Hazelnut Butter
4 cups hazelnuts
Spread hazelnuts on a large sheet pan or cookie sheet with a rim.

Roast hazelnuts at 350 degrees until skins begin to brown and fall off, about 10-15 minutes.*
Remove from oven.

Spread on a lint-free towel. Let cool until easily handled. Turn the sides of the towel over the nuts and begin to rub them together to remove as a much of the skin as possible.**

Place in a food processor and blend until smooth and buttery. The hazelnut butter might seem a bit too liquefied, but it will firm up some once placed in the refrigerator.
Store in an airtight container in the refrigerator.***

* Roasting is necessary both to bring out…

Black Beans for Desserts

Black Beans for Desserts

2 cups dried black beans*
Water for soaking
Water for cooking
1 bay leaf

Place two cups of dried black beans in a large bowl. Cover with water and soak overnight.

Drain beans.

Place beans in a 3-quart sauce pan and cover with water, approximately 4-6 cups. Add bay leaf.

Bring to a boil. Skim off any foam that rises to the top.

Lower heat to a simmer. Cook until beans are soft but not mushy, approximately 60 minutes. Remove bay leaf and discard.

Cool completely. Store in the refrigerator.

* This will make more than you need for most dessert recipes, but I just use the leftovers in dinner or for lunch that day.

NOTE: I use organic ingredients whenever possible, so I rarely use the word in my ingredients list.

Buttery Potatoes and Cauliflower

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I titled this recipe Buttery Potatoes and Cauliflower because it always reminds me of eating buttered boiled potatoes at my Grandma Stamm's house as a child. I really have no idea why because the two have very little in common beside the potatoes and the boiling. 
This recipe makes a wonderful side dish, but I often make it for my lunch. It's easy, quick, and contains an abundance of healthy ingredients. I make several different versions of it including a version that can serve as an entree. I will share those versions in coming months.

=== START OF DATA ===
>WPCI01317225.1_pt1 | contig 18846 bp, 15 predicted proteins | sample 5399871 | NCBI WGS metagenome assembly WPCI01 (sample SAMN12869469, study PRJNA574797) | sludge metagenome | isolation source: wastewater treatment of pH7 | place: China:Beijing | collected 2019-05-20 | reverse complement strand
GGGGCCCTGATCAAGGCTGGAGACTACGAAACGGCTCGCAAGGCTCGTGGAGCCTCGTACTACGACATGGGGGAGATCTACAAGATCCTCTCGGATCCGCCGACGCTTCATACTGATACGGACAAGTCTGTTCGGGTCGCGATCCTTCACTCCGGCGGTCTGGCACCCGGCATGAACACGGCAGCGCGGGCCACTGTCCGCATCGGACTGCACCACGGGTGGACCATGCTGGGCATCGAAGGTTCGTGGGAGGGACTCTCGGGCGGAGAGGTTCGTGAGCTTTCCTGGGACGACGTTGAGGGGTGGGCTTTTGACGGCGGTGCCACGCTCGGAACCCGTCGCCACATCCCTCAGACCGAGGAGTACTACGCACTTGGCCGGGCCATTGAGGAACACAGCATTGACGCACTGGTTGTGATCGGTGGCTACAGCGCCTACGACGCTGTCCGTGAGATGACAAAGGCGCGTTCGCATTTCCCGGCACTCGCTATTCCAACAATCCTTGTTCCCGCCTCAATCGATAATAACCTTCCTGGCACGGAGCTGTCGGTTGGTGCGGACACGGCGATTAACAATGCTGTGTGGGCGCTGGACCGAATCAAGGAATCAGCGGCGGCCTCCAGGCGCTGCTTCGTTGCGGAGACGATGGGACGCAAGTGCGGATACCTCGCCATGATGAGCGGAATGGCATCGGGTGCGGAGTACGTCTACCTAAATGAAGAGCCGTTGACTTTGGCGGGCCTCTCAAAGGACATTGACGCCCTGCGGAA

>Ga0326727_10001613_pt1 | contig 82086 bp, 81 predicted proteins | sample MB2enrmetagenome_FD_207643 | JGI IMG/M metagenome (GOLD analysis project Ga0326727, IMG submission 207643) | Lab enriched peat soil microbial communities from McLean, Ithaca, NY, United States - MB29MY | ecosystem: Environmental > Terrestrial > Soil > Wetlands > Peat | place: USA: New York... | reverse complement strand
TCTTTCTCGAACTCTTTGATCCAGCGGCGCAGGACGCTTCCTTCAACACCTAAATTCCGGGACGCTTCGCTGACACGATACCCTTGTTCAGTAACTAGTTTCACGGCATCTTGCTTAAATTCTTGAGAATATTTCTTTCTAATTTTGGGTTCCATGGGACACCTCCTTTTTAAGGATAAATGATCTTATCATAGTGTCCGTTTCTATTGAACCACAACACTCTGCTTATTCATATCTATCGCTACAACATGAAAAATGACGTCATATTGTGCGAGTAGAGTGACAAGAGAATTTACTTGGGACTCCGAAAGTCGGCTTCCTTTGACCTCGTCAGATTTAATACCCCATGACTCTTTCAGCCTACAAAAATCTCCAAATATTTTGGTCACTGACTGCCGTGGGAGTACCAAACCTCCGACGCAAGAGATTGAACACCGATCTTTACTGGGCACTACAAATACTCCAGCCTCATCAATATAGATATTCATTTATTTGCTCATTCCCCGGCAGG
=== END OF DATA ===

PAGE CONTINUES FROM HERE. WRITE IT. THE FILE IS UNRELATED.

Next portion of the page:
Buttery Potatoes and Cauliflower
4 medium potatoes*
1 medium carrot 1 small head cauliflower 2 cups vegetable stock 1 tablespoon ground flaxseeds 1 teaspoon no salt seasoning ½ teaspoon paprika ½ teaspoon turmeric ½ teaspoon caraway seeds 2 teaspoons dill weed ¼ cup nutritional yeast
Cut potatoes, carrots and cauliflower into small pieces, bite size.
Add enough water to cover the bottom of a medium sauce pan. Add the flaxseeds and cook until mixture starts to…

Sweet Peanut Granola Bars

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These granola bars work great for a breakfast on the run, a day hiking, or an afternoon golfing. They make an easy mid-afternoon snack or even a simple dessert. I might like them a bit too much. They never last very long around my house. This particular version is fairly sweet. As I mentioned in a previous recipe, maple syrup doesn't have the nutritional value molasses has; however, it enhances the flavor of these granola bars. Everything else in this recipe is included for its nutritional value as well as the flavor.

Sweet Peanut Granola Bars
½ cup peanut butter 1 banana, mashed
2 tablespoons molasses 4 tablespoons maple syrup 1 teaspoon vanilla extract 1 teaspoon cinnamon* 1 teaspoon ground ginger ¼ teaspoon cardamom ¼ teaspoon nutmeg** Pinch of ground cloves 2 cups thick rolled oats 1 tablespoon goji berries 2 tablespoons dried blueberries 1 tablespoon cacao nibs 1 teaspoon hemp seeds 1 tablespoon ground flaxseeds
Preheat oven to 350 degrees. Line a square baking pan (8x8 or 9x9) with parchment …